The Ray and Maria Stata Center at MIT was Pritzker Prize–winning architect Frank Gehry and opened in 2004. Robert Campbell, architecture columnist for the Boston Globe, gave a positive review and wrote that
People look at its amazing curves and angles and wonder what Martian colony has landed here…The Stata’s appearance is a metaphor for the freedom, daring, and creativity of the research that’s supposed to occur inside it.
Mathematician and architectural theorist Nikos Salingaros harshly criticized the Stata Center and other buildings by Gehry in his 2007 book Anti-Architecture and Deconstruction, writing
An architecture that reverses structural algorithms so as to create disorder—the same algorithms that in an infinitely more detailed application generate living form—ceases to be architecture. Deconstructivist buildings are the most visible symbols of actual deconstruction. The randomness they embody is the antithesis of nature’s organized complexity…Housing a scientific department at a university inside the symbol of its nemesis must be the ultimate irony.
I don’t have critical opinions, I just think it’s fun to look at and don’t know why it took me ten years to get around to taking a few photographs.
Ray and Maria Stata Center
Massachusetts Institute of Technology
I’ve admired this building for years, but this is the first time I have photographed it. I decided to be a little more intentional about my photography, and started making a list of places I want to capture, and this was the top of the list for nearby places.
This beautiful 19th century railroad station always looks to me like it belongs on the Island of Sodor with Thomas the Tank Engine — it’s almost too cute to be real! It’s all closed up and no longer in use, but the train still stops here. The train I take to and from Boston stops at this station, and I always find it a thrill to see the old Swampscott sign and all that great gingerbread wood trim out the train window.
Swampscott Railroad Depot
10 Railroad Avenue
Built in the 1860s in the Stick Style by Boston Housewright George W. Cram
National Register of Historic Places #98001106
Felton-Smith Historic Site
(Peabody Historical Society and Museum
The Felton-Smith Historic Site is owned and operated by the Peabody Historical Society
It’s a rainy Sunday. This morning I went out for breakfast and parked in front of the Beverly Public Library. I took a picture of the roses there, wet with rain. On my way home, I stopped at the Wenham Cemetery for a few minutes and took a picture of the autumn leaves on the trees and on the ground. Then I stopped for a few minutes at Hamilton-Wenham Public Library to take a picture of the library and another looking down Union Street — more autumn leaves on trees and on the ground.
If I look through my 8,000+ photographs on Flickr, I can find near duplicates for each of these pictures. I like the rain. I like roses. I like autumn leaves. I drive past this library and this cemetery nearly every day, sometimes five or more times a day. I like stopping to take pictures, and often find myself standing in pretty much the exact same spot, taking nearly identical pictures.
I like to think of myself as an adventurous person. I love to travel and photograph new places, and I like to take that traveler’s mindset at home, and explore the area where I live, finding and photographing places with historical significance, or just things I find visually interesting.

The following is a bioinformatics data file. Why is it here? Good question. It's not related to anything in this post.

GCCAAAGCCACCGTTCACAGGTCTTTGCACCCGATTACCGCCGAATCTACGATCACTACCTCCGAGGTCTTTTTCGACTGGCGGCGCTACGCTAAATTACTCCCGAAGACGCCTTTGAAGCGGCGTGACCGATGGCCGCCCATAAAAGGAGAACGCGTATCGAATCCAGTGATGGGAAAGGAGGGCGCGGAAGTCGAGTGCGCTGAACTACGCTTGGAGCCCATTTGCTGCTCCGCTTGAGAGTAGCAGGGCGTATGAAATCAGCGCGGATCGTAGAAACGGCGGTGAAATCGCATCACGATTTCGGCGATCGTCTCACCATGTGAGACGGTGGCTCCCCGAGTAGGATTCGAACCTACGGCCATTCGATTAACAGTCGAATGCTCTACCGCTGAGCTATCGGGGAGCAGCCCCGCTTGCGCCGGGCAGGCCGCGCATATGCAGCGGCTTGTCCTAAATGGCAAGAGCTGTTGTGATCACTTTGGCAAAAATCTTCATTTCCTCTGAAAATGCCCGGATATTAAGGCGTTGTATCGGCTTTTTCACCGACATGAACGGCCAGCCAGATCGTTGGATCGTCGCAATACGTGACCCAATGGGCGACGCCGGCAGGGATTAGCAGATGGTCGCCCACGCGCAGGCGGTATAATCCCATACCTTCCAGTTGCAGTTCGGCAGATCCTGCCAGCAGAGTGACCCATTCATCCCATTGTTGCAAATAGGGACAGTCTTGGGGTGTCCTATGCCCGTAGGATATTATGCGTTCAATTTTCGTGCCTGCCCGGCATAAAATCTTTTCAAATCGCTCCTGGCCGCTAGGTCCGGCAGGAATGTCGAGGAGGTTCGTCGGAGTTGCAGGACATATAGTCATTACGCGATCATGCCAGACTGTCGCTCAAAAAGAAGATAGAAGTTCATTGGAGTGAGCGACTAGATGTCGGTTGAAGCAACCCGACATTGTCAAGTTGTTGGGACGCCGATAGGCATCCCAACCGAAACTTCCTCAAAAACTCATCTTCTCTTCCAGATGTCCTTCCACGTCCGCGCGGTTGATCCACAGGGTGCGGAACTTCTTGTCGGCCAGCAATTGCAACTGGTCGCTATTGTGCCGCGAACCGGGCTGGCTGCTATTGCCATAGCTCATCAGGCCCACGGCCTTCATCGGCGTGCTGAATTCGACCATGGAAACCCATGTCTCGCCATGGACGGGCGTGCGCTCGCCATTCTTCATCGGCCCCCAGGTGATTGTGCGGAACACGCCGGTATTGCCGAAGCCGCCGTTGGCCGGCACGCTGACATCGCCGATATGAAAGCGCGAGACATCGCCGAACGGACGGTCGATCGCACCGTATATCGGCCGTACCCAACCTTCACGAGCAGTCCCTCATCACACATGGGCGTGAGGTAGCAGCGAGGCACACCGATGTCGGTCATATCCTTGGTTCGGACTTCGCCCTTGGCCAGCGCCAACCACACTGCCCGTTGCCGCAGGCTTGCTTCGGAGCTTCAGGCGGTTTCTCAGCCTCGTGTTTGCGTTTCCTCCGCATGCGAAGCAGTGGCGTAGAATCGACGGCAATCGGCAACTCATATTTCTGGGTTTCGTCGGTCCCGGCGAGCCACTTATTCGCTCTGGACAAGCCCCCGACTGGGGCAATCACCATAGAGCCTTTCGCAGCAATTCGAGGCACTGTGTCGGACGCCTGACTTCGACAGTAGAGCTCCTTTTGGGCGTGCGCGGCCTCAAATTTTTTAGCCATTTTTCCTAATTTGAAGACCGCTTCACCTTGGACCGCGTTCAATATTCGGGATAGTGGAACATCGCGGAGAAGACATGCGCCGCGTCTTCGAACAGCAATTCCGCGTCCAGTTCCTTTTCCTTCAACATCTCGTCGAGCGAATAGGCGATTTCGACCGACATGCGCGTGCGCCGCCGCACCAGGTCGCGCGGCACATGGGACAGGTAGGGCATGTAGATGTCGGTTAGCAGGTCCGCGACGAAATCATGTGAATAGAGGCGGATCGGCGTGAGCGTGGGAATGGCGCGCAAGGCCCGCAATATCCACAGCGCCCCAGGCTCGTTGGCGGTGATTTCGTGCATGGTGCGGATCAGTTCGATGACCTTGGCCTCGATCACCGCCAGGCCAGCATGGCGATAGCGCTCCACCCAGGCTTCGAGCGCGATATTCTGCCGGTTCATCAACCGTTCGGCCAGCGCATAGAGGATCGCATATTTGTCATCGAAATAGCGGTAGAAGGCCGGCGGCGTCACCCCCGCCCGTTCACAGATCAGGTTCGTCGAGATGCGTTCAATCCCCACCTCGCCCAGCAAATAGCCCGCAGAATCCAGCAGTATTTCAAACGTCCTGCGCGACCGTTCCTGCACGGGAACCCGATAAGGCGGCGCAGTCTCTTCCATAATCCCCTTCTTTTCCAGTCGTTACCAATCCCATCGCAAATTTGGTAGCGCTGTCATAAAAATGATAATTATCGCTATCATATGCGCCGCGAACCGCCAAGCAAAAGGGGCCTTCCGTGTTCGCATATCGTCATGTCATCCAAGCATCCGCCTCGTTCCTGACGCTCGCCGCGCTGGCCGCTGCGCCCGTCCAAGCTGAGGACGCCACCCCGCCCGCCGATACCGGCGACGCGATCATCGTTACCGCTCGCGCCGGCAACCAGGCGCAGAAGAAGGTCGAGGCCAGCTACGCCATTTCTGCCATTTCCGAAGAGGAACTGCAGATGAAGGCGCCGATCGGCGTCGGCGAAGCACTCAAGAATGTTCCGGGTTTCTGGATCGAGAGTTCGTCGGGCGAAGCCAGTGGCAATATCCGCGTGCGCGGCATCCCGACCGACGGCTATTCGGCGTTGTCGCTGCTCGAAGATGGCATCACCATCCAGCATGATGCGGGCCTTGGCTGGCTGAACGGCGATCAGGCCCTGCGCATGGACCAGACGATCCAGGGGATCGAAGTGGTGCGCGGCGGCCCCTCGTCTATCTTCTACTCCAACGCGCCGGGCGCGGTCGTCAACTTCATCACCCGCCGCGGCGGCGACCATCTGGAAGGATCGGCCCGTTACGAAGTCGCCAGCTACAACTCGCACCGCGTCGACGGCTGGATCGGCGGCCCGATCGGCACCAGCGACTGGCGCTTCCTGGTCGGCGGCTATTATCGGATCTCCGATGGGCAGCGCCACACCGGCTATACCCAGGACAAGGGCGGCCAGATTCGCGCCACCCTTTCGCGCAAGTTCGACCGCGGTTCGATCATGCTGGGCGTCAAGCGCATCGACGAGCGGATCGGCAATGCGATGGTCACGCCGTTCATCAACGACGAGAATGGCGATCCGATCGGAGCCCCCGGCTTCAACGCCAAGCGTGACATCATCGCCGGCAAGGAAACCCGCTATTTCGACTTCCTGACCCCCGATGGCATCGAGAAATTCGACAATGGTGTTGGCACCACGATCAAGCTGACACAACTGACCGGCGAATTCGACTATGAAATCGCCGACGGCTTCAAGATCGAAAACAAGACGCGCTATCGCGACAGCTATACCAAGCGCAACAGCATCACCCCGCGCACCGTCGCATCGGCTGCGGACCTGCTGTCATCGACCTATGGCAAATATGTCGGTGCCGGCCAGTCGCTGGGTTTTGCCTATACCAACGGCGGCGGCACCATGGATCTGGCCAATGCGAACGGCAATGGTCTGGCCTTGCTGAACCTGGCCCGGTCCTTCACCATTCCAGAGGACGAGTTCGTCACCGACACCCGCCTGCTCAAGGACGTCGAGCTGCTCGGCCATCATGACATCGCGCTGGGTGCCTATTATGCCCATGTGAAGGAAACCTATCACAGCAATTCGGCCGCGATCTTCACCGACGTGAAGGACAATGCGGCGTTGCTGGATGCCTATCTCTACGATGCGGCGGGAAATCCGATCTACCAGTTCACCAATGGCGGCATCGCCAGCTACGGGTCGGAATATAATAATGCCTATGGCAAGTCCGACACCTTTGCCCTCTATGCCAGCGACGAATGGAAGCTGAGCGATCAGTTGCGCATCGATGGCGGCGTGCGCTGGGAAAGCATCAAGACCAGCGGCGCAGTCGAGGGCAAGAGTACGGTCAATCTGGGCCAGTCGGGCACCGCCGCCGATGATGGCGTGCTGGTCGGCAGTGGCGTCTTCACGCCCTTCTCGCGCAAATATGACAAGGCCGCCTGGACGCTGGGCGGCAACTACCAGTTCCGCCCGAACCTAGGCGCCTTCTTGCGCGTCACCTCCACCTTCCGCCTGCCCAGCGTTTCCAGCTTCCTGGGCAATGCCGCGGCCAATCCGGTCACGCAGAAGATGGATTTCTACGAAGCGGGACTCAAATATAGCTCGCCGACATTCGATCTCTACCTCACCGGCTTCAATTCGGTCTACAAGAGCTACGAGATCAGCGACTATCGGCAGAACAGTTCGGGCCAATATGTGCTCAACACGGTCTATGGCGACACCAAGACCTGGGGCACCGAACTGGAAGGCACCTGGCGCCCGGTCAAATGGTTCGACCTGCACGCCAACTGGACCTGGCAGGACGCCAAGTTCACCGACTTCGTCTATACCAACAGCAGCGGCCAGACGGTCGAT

But I also love my daily routine, and don’t mind taking nearly identical photographs of familiar places. For me, photography is not primarily about creativity, it’s about appreciating and capturing whatever catches my eye on any given day, even if that means I end up with lots of nearly identical pictures.
Plum Cove Beach
When my daughters were young, White Farms in Ipswich was one of our favorite ice cream places. We used to stop here sometimes on our way home from sister’s house, or after Sunday visits to the flea market, or sometimes when we just felt like a little outing. We never called it White Farms, though — it was always just the Place with the Cow on the Roof.
I wish I had a picture of this place taken back then. I wish I had a picture of my little girls standing there holding ice cream cones, many pictures taken over those years, all ages and many flavors.
And I wish I had pictures of myself and my sister at our family’s favorite ice cream stand, the Bubbling Brook in Westwood. I still drive miles out of my way to go back there once in a while, just to remember the happy days, take a few photographs (and also enjoy maple walnut in a sugar cone.)
I wish I had pictures of all the ordinary places in my life — not just the ice cream stands but the coffee shops, sandwich places, restaurants, bookstores, libraries and all the other places that were once part of our family’s lives, places where we once were regulars. I sometimes wish that I had spent my whole life taking as pictures as casually and prolifically as I do now, so I would have pictures of every place and person and thing in my life. But then I remind myself that I do have all of those pictures, as memories if not as photographs.
My dog Nina waiting patiently in the car for me. The Beverly Public Library is reflected in the window, and the Beverly Common looks beautiful in the rain on the other side of the street.